Nor was the court persuaded by Progressive's reliance on Wis. Stat. section 632.32(5)(e). "In order for subsection (5)(e) to apply to a term in an insurance policy, there is a threshold question as to whether that term is an `exclusion.' Here, we determine that Progressive cannot cast its `other insurance' clause as an `exclusion' under (5)(e) in order to save the clause from the requirements of subsection (3)(a) of the statute" (¶ 26). The "other insurance" clause defines which coverage is primary and which coverage is excess between policies (see ¶ 27). "An exclusion, in contrast, determines whether a particular policy provides coverage at all. It is a provision that eliminates coverage under a particular policy where, were it not for the exclusion, coverage would have existed under that policy" (¶ 28).

    The court then turned to the strictures of section 632.32(3)(a), which requires that "coverage provided to the named insured must apply `in the same manner and under the same provisions' to any person riding in any motor vehicle described in the policy" (¶ 34). The court held that the other-insurance clause failed because it "operates so that Progressive's policy provides primary coverage for a named insured while providing only excess coverage for an occupancy insured who is not also a `relative' as defined in the policy. . . . Thus, the policy does not provide uninsured motorist coverage for `any person using' a vehicle in the same manner as such coverage is provided for the named insured" (¶ 35).

    Finally, the court held that the "proper remedy" was "to treat Progressive's policy as if Edward, the occupancy insured in this case, had the same coverage as Richard, the named insured. . . . We therefore treat Progressive's policy in this case as if the uninsured motorist coverage is primary for Edward, just as it would have been for Richard. General Casualty's uninsured motorist coverage is excess in this case. Accordingly, we agree with the court of appeals that Progressive must pay the first $100,000 of any uninsured motorist coverage to which Edward is entitled" (¶ 38).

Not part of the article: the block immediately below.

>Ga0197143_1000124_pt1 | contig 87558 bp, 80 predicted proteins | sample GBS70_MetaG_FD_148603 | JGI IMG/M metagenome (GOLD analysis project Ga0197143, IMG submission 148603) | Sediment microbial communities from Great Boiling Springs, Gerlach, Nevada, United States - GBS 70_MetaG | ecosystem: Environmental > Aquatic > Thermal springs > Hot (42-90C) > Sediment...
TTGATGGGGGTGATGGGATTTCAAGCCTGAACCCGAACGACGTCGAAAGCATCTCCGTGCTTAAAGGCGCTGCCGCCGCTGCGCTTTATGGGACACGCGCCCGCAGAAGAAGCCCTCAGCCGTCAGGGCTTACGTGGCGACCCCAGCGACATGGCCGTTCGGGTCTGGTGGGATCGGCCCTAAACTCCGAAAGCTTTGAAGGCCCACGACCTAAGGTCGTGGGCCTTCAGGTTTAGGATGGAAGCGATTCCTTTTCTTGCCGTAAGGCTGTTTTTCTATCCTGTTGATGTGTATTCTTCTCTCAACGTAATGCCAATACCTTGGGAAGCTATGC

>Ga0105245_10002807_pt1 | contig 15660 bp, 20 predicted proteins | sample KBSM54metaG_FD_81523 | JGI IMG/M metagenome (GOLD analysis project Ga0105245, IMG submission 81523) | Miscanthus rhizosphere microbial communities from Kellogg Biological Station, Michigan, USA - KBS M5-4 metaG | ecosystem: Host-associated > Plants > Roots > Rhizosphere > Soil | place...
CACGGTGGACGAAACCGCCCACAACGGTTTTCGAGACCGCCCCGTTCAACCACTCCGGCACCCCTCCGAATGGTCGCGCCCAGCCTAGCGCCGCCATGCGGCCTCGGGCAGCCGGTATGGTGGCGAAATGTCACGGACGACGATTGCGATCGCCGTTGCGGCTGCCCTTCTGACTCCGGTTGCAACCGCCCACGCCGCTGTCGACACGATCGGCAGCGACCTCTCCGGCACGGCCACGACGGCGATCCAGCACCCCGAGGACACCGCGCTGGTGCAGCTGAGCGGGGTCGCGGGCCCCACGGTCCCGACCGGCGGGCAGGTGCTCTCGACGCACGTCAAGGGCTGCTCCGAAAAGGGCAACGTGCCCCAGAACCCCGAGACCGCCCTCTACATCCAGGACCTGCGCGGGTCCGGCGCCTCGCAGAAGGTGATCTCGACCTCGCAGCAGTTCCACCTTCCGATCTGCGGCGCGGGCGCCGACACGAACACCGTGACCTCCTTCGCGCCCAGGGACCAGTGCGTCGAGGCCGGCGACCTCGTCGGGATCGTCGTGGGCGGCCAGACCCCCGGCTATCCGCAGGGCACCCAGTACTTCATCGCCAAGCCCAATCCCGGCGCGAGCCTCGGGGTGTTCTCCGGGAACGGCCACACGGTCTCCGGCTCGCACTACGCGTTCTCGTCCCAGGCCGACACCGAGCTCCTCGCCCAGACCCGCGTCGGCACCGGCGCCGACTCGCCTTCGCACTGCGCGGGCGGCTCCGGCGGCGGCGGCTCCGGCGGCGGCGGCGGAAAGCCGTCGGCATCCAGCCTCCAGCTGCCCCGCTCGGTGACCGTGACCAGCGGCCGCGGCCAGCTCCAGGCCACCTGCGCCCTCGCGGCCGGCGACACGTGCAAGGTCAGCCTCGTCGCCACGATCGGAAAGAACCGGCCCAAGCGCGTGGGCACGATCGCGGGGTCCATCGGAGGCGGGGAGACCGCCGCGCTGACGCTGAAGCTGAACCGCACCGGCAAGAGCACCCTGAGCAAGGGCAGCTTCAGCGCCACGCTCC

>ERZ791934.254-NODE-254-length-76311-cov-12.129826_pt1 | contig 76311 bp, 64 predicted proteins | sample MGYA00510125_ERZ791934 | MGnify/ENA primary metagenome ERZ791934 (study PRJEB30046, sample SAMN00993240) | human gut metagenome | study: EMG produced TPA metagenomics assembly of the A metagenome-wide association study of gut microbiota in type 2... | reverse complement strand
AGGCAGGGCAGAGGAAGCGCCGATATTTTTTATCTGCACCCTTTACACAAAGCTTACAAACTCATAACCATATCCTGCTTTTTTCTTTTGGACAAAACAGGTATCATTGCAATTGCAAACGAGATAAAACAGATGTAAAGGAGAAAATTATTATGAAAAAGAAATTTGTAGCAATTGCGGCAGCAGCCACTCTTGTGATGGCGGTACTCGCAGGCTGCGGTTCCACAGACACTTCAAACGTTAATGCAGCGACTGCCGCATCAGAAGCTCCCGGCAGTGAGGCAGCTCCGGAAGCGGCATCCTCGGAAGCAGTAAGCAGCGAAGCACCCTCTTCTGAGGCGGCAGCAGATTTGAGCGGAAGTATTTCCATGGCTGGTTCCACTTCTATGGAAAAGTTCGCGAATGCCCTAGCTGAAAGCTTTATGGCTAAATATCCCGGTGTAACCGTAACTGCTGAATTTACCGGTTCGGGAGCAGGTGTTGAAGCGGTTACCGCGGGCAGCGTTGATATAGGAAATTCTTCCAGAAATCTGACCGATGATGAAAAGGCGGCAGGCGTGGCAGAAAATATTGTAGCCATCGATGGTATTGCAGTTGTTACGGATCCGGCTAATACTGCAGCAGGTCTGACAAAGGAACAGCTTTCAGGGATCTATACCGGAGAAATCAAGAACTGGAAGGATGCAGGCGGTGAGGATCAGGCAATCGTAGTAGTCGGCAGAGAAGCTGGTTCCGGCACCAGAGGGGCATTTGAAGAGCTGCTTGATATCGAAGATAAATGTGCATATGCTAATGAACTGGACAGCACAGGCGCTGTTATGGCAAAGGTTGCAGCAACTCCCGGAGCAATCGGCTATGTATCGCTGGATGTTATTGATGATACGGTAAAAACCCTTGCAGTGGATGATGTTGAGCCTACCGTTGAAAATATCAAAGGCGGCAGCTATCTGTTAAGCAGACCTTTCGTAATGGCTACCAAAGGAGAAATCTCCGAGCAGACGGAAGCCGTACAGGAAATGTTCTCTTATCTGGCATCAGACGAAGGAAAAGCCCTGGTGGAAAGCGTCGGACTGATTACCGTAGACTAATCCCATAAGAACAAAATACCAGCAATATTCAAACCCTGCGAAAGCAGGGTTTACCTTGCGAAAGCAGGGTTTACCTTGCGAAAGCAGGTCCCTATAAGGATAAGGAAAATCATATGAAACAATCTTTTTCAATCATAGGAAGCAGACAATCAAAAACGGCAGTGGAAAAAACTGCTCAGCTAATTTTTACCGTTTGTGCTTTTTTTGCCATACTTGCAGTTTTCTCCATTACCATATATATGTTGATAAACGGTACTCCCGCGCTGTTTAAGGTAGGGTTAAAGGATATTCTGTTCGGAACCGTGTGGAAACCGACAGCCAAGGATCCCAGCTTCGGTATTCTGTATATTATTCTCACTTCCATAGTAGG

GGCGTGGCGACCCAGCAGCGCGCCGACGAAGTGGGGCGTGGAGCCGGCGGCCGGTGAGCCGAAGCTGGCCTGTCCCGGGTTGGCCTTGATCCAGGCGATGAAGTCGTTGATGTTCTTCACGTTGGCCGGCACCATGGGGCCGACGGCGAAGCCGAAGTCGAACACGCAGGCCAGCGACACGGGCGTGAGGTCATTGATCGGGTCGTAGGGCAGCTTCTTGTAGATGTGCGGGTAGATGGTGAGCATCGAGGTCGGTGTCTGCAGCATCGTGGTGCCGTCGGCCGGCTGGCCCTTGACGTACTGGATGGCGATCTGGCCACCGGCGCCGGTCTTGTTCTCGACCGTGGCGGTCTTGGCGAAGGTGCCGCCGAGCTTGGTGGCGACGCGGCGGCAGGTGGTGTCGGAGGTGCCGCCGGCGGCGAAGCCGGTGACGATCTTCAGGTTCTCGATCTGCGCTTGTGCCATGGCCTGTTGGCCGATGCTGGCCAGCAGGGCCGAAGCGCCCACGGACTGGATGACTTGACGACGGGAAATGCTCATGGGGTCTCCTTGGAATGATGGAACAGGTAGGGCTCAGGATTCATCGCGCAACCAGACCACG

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    Motor Vehicle Law
    Operating While Under the Influence of an Intoxicant - Meaning of "Operate"

    Village of Cross Plains v. Haanstad, 2006 WI 16 (filed 14 Feb. 2006)

    The defendant and two companions were at a bar. After leaving the bar, they got into the defendant's vehicle. One of the companions drove the car to a public park while the defendant sat in the front passenger seat. Once at the park the defendant moved into the driver's seat and the driver moved to the front passenger seat. The vehicle's engine was left running and the headlights were left on. It was undisputed that the defendant never touched any of the vehicle's controls. A police officer approached the car and, after conducting an investigation at the scene, arrested the defendant for operating while under the influence. At trial the circuit court acquitted the defendant. On appeal the court of appeals reversed the circuit court. In a unanimous decision authored by Justice Butler, the supreme court reversed the court of appeals.

    The term "operate" in the OWI statute means "the physical manipulation or activation of any of the controls of a motor vehicle necessary to put it in motion." Wis. Stat. § 346.63(3)(b). The supreme court concluded that the defendant did not "operate" the vehicle within the plain meaning of the statutory definition. Said the court, "... [the defendant] never physically manipulated or activated any of the vehicle's controls. She did not turn on or turn off the ignition of the car. She did not touch the ignition key, the gas pedal, the brake, or any other controls of the vehicle. [She] simply sat in the driver's seat with her feet and body pointed towards the passenger seat" (¶ 16).